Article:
Oliver Bunk, Inès Lamari, Heike Wiese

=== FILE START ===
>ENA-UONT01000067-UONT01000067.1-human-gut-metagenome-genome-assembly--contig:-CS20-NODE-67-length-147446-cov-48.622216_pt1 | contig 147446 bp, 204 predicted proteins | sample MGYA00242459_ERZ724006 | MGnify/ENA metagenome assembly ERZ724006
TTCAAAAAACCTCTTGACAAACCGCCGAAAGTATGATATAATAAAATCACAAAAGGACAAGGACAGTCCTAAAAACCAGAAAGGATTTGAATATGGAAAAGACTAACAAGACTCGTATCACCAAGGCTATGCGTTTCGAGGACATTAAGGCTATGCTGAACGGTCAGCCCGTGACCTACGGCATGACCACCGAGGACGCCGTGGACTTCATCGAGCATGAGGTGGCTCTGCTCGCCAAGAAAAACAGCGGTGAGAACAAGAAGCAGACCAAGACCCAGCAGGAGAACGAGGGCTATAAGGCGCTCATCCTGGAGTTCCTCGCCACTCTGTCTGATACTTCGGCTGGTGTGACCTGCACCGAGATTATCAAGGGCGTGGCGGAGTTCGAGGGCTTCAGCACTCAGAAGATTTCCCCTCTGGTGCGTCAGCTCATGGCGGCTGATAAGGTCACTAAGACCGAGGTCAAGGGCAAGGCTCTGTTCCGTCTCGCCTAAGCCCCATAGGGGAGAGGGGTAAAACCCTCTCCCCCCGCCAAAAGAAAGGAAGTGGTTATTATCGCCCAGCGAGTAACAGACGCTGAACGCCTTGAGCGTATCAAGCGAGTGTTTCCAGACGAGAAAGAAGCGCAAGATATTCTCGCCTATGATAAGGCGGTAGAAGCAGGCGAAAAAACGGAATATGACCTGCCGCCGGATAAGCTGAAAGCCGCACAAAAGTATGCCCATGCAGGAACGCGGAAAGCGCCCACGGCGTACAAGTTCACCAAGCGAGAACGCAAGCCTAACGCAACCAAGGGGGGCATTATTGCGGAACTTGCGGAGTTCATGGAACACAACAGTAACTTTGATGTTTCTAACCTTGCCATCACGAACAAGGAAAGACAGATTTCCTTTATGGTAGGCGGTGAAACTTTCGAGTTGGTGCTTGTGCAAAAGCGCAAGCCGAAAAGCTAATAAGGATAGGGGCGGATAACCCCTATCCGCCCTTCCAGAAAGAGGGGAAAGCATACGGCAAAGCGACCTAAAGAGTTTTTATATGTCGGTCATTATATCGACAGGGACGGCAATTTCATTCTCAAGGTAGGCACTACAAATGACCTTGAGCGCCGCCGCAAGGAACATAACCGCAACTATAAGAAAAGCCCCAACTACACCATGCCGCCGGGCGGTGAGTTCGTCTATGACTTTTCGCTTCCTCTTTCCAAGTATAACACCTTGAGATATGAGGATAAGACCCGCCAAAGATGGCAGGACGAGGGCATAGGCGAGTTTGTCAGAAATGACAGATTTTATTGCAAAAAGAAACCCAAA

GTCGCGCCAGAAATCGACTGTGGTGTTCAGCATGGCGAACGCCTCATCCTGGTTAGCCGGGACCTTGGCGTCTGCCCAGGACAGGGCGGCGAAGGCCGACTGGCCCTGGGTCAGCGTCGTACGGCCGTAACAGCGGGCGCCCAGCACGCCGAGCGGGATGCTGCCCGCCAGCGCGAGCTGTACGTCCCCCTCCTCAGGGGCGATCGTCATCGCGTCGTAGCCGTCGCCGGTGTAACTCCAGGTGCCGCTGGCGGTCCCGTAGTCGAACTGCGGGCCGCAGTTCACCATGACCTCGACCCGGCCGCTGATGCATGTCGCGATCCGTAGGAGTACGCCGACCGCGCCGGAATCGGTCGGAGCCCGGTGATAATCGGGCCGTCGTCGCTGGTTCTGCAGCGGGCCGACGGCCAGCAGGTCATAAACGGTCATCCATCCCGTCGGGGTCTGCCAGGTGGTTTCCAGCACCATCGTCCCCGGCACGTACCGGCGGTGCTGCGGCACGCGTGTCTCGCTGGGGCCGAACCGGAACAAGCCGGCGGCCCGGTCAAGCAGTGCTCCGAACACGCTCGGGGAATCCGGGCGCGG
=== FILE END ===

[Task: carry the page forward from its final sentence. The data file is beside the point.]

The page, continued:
In our talk, we discuss a contact dialect, Kiezdeutsch "(neighbour-)hood German", as part of Berlin's urban linguistic landscape. This urban contact dialect emerged in mixed speech communities of young, locally-born Berliners of different multilingual and monolingual German backgrounds. At micro and meso levels of speakers and local communities, Kiezdeutsch is used to indicate peer-group identity, signalling a selective choice from larger linguistic repertoires that also include more standard-close and formal versions of German. The local setting for Kiezdeutsch is characterised by a high linguistic diversity with rich language contact opportunities and an integration of linguistic practices including code switching and mixing and horizontal multilingualism. This setting supports a linguistic dynamic that takes up and further develops ongoing tendencies of language variation and change in German, making Kiezdeutsch something like a pioneer dialect and an integral part of the linguistic landscape of German. In sharp contrast to this, at the macro level of the larger society, Kiezdeutsch is perceived as an inferior and deficient form of communication, an indication of linguistic incompetence, a threat to the German language and, ultimately, to social cohesion. Its speakers are constructed as social and ethnic 'Others', including a perceptual erasure of monolingual majority speakers as part of its speech community. We discuss the underlying 'us/them' dichotomies that become apparent from the public discourse on Kiezdeutsch, and analyse a key narrative on German and its dialects that supports such dichotomies and indicates a transposition of social (including 'ethnic') demarcations onto the linguistic plane.